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Posted March 03, 2005 by Cubana in Cuba-US Trade

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By Dean Calbreath
March 3, 2005

San Diego Port Commissioner Khoroush Hangafarin touched off an uproar last week when he signed a trade pact with Cuba, which was almost immediately renounced by the port.

But the controversy surrounding Hangafarin’s visit has obscured the fact that a growing number of U.S. ports and companies have been exporting goods to Cuba, overcoming hurdles that have been put in place by the Bush administration.

Since 2000, when a 40-year-old ban on exporting goods to Cuba was altered to allow for shipments of food and medicine, U.S. companies have sent $792 million worth of goods to Cuba. When combined with donations, the three-year trade figure tops $800 million.

So far, most of the trade has come from the farmlands of the Midwest, with agriculture giants Archer Daniels Midland and Cargill making most of the exports mainly bulk supplies of corn, wheat, rice, soy products and dry milk.

But California companies have been angling to get some of the business as well, ranging from Vineyards International, a wine distributor in San Pedro that has sent two shipments of California wine to Cuba, to Lozen International, a food wholesaler in Ventura that has sent 80 tons of California grapes.

For most of the businesses, trade with Cuba is relatively minimal. But they hope that by getting their products into the island nation during the earliest stages of its opening, they will be able to rapidly expand as the economy opens up.

“The average Cuban doesn’t have a lot of expendable income, so right now there’s a limited market for California grapes, although they’ve enjoyed what we’ve shipped so far,” said Dean Myring, who oversees Lozen’s trade with Cuba. “But when you’re in a competitive business, it’s nice to be a pioneer in an emerging market. And once it opens up, there’s going to be tons of opportunity, since they’re only 80 miles away from our southern shores.”

The United States imposed sanctions against Cuba in 1963, in the wake of the Cuban Missile Crisis. Those sanctions remained intact until 2000, when Congress voted to allow food and medical sales. But trade did not begin until December 2001.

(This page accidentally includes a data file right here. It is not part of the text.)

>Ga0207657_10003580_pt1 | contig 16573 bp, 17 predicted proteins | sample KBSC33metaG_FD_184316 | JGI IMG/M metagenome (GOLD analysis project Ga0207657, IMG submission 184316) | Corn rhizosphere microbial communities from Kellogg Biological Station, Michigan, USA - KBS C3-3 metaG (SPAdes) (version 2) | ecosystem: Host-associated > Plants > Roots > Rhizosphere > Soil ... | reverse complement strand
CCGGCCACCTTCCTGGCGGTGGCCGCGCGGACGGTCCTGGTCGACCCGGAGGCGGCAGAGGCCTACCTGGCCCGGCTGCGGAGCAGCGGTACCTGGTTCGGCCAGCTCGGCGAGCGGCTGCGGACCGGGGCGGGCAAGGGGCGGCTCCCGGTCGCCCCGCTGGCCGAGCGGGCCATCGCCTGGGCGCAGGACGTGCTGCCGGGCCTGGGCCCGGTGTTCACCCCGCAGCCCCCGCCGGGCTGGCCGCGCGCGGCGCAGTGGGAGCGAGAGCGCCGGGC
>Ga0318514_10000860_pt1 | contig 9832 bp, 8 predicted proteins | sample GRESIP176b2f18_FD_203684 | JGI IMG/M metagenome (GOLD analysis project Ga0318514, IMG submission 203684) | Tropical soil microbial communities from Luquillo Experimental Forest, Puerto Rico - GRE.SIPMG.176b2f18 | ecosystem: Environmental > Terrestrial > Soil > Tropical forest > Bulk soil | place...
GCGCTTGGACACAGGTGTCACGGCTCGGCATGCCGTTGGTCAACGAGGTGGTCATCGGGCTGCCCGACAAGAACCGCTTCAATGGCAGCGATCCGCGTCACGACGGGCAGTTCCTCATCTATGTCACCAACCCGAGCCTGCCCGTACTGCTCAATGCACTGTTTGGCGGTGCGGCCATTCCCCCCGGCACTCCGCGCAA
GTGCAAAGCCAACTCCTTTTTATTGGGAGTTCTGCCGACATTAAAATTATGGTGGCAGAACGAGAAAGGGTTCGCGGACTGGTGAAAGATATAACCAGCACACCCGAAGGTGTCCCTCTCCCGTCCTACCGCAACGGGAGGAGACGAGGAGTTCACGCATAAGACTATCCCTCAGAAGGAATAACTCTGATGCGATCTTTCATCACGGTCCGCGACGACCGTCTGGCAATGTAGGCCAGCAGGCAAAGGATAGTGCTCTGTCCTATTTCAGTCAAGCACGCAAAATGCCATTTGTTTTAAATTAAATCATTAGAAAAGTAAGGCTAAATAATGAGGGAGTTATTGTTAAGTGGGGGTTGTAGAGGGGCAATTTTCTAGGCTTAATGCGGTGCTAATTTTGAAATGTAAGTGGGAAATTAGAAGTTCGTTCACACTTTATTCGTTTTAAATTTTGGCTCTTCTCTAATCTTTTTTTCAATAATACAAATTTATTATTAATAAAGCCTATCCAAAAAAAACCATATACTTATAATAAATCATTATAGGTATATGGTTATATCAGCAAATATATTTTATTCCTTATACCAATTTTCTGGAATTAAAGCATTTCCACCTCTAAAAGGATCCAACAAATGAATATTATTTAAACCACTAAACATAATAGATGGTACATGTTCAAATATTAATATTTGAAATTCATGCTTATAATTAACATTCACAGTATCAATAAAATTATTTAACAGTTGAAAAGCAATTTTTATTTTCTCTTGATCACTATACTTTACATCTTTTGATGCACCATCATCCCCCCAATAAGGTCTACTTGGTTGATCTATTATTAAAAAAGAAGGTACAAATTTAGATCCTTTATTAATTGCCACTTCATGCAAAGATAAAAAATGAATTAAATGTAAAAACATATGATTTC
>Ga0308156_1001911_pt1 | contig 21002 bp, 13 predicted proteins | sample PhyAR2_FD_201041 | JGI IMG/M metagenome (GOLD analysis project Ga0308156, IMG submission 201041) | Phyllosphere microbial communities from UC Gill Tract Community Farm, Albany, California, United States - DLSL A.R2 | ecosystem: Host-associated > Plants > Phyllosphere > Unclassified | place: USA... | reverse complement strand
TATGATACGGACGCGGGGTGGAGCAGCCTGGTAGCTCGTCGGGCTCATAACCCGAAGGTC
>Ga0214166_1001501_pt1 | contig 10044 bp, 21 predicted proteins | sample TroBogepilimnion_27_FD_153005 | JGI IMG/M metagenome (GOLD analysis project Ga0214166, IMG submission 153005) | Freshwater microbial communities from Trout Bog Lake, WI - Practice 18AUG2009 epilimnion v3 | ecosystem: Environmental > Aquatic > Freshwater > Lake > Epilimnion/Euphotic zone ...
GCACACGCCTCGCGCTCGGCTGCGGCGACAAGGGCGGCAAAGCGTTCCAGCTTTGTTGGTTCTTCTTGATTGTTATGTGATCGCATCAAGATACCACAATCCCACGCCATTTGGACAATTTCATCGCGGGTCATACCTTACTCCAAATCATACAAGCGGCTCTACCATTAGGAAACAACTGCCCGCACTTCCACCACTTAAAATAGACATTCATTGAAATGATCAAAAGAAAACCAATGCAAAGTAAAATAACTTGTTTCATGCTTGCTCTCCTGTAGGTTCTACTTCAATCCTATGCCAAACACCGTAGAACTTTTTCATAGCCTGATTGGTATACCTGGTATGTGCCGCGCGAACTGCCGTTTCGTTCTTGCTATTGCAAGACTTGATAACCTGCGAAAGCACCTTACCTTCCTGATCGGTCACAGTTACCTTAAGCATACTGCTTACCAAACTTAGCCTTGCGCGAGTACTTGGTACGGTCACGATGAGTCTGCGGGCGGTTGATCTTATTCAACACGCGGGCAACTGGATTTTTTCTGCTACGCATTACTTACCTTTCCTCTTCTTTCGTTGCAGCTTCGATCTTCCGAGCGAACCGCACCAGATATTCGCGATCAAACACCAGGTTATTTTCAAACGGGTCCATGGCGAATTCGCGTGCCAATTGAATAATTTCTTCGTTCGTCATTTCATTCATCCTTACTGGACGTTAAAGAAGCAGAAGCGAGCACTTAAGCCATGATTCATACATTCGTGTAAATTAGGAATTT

Since those restrictions were lifted, Cuba has become the 25th-largest market for U.S. farm goods. And the United States now ranks as Cuba’s seventh-largest trading partner.

“Cuba has increased its purchases steadily over the past three years with the goal of using its purchases to influence U.S. policy, with the hope of encouraging the public to push for greater openings for travel and trade,” says John Kavulich, head of the U.S.-Cuba Trade and Economic Development Council, which monitors trade with Cuba.

But the Bush administration which has a powerful political base among anti-Castro Cubans in Florida has felt increasingly uneasy about the trade ties.

Over the past three years, the administration has tried to slow the growth of trade with Cuba. Business travel licenses that were once issued in 48 hours or less now take as long as 30 to 45 days. U.S. banks are now required to have specific licenses to receive funds that are intended to pay for Cuba exports.

The latest restriction came last week, when the administration said Cubans must pay for goods in cash before they are loaded onto ships in the United States. Previously, the Cubans were required to pay for the goods before they reached the docks in Cuba.

“Economic sanctions against rogue nations including denying them access to the U.S. financial system and hard currency can prompt real and positive change by pressuring regimes to change behavior or policies,” reads a Treasury Department policy statement on Cuba and other nations.

But a number of business leaders and economists dispute that view.

“We’ve had trade sanctions in effect for 40 years, and Castro is still in power,” said Jody Frisch, a Cuba specialist with the National Foreign Trade Coalition. “There’s no logical reason why we should continue to have sanctions against Cuba when we’ve dropped them against other countries.”